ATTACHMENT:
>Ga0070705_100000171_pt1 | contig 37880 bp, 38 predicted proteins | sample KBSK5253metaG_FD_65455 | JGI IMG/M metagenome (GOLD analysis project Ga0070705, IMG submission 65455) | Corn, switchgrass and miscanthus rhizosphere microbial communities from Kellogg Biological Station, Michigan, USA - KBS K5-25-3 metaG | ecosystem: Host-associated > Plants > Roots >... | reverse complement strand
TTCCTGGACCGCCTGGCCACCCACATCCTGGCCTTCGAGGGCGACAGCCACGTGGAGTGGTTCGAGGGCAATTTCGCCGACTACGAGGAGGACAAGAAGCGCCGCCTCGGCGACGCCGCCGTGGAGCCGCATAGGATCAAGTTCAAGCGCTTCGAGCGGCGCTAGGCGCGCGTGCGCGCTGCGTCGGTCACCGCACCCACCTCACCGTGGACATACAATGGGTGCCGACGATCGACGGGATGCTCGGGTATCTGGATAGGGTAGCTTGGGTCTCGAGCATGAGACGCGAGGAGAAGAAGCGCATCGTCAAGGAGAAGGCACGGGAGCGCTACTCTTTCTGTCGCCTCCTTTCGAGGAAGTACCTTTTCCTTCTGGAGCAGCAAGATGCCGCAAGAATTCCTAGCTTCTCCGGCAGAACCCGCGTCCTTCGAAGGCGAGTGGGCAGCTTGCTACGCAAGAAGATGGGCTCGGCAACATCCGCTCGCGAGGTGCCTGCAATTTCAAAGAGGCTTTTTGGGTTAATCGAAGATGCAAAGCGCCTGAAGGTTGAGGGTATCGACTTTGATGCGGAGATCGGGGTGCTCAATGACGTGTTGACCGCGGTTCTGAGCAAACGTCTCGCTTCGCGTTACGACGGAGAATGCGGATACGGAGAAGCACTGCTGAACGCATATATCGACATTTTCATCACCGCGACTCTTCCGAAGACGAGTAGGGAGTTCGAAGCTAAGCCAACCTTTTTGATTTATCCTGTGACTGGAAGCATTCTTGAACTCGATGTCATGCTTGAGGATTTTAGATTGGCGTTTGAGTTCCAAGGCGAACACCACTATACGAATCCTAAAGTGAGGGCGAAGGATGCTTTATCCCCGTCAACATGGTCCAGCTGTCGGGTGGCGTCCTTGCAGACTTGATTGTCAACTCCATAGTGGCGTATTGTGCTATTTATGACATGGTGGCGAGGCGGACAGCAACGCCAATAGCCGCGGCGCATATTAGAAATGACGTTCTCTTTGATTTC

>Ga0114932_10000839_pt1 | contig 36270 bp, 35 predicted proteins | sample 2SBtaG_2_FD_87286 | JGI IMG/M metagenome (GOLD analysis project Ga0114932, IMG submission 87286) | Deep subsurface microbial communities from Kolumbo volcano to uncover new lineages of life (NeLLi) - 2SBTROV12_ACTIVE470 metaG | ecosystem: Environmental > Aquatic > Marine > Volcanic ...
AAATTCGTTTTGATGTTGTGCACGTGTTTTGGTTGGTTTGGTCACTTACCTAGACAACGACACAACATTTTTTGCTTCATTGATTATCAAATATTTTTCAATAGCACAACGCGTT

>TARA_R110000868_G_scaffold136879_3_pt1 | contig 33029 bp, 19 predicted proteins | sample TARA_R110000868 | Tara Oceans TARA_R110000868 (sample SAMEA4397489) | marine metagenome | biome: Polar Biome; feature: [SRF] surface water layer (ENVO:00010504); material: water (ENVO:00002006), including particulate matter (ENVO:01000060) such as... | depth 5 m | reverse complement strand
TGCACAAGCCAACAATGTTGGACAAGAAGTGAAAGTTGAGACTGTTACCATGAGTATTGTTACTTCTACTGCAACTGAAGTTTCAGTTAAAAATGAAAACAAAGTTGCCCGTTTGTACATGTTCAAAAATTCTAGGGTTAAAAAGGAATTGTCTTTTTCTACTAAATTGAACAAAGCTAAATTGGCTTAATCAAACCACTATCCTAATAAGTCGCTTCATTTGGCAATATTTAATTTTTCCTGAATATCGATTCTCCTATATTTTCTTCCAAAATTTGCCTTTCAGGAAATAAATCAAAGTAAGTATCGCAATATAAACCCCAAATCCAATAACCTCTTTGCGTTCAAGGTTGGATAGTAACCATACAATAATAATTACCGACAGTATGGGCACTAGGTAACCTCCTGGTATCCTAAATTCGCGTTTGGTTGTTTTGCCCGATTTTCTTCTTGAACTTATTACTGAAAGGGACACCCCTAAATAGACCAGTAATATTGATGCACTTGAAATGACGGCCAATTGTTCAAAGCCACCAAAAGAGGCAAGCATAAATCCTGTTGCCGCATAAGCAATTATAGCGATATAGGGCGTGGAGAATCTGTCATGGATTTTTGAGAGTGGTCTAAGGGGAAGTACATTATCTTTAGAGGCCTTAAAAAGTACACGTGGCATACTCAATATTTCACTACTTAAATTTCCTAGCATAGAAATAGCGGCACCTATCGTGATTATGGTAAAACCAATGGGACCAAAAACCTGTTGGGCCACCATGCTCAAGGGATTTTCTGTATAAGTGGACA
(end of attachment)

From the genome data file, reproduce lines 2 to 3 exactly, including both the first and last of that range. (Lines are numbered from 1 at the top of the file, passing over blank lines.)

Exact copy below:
TTCCTGGACCGCCTGGCCACCCACATCCTGGCCTTCGAGGGCGACAGCCACGTGGAGTGGTTCGAGGGCAATTTCGCCGACTACGAGGAGGACAAGAAGCGCCGCCTCGGCGACGCCGCCGTGGAGCCGCATAGGATCAAGTTCAAGCGCTTCGAGCGGCGCTAGGCGCGCGTGCGCGCTGCGTCGGTCACCGCACCCACCTCACCGTGGACATACAATGGGTGCCGACGATCGACGGGATGCTCGGGTATCTGGATAGGGTAGCTTGGGTCTCGAGCATGAGACGCGAGGAGAAGAAGCGCATCGTCAAGGAGAAGGCACGGGAGCGCTACTCTTTCTGTCGCCTCCTTTCGAGGAAGTACCTTTTCCTTCTGGAGCAGCAAGATGCCGCAAGAATTCCTAGCTTCTCCGGCAGAACCCGCGTCCTTCGAAGGCGAGTGGGCAGCTTGCTACGCAAGAAGATGGGCTCGGCAACATCCGCTCGCGAGGTGCCTGCAATTTCAAAGAGGCTTTTTGGGTTAATCGAAGATGCAAAGCGCCTGAAGGTTGAGGGTATCGACTTTGATGCGGAGATCGGGGTGCTCAATGACGTGTTGACCGCGGTTCTGAGCAAACGTCTCGCTTCGCGTTACGACGGAGAATGCGGATACGGAGAAGCACTGCTGAACGCATATATCGACATTTTCATCACCGCGACTCTTCCGAAGACGAGTAGGGAGTTCGAAGCTAAGCCAACCTTTTTGATTTATCCTGTGACTGGAAGCATTCTTGAACTCGATGTCATGCTTGAGGATTTTAGATTGGCGTTTGAGTTCCAAGGCGAACACCACTATACGAATCCTAAAGTGAGGGCGAAGGATGCTTTATCCCCGTCAACATGGTCCAGCTGTCGGGTGGCGTCCTTGCAGACTTGATTGTCAACTCCATAGTGGCGTATTGTGCTATTTATGACATGGTGGCGAGGCGGACAGCAACGCCAATAGCCGCGGCGCATATTAGAAATGACGTTCTCTTTGATTTC

>Ga0114932_10000839_pt1 | contig 36270 bp, 35 predicted proteins | sample 2SBtaG_2_FD_87286 | JGI IMG/M metagenome (GOLD analysis project Ga0114932, IMG submission 87286) | Deep subsurface microbial communities from Kolumbo volcano to uncover new lineages of life (NeLLi) - 2SBTROV12_ACTIVE470 metaG | ecosystem: Environmental > Aquatic > Marine > Volcanic ...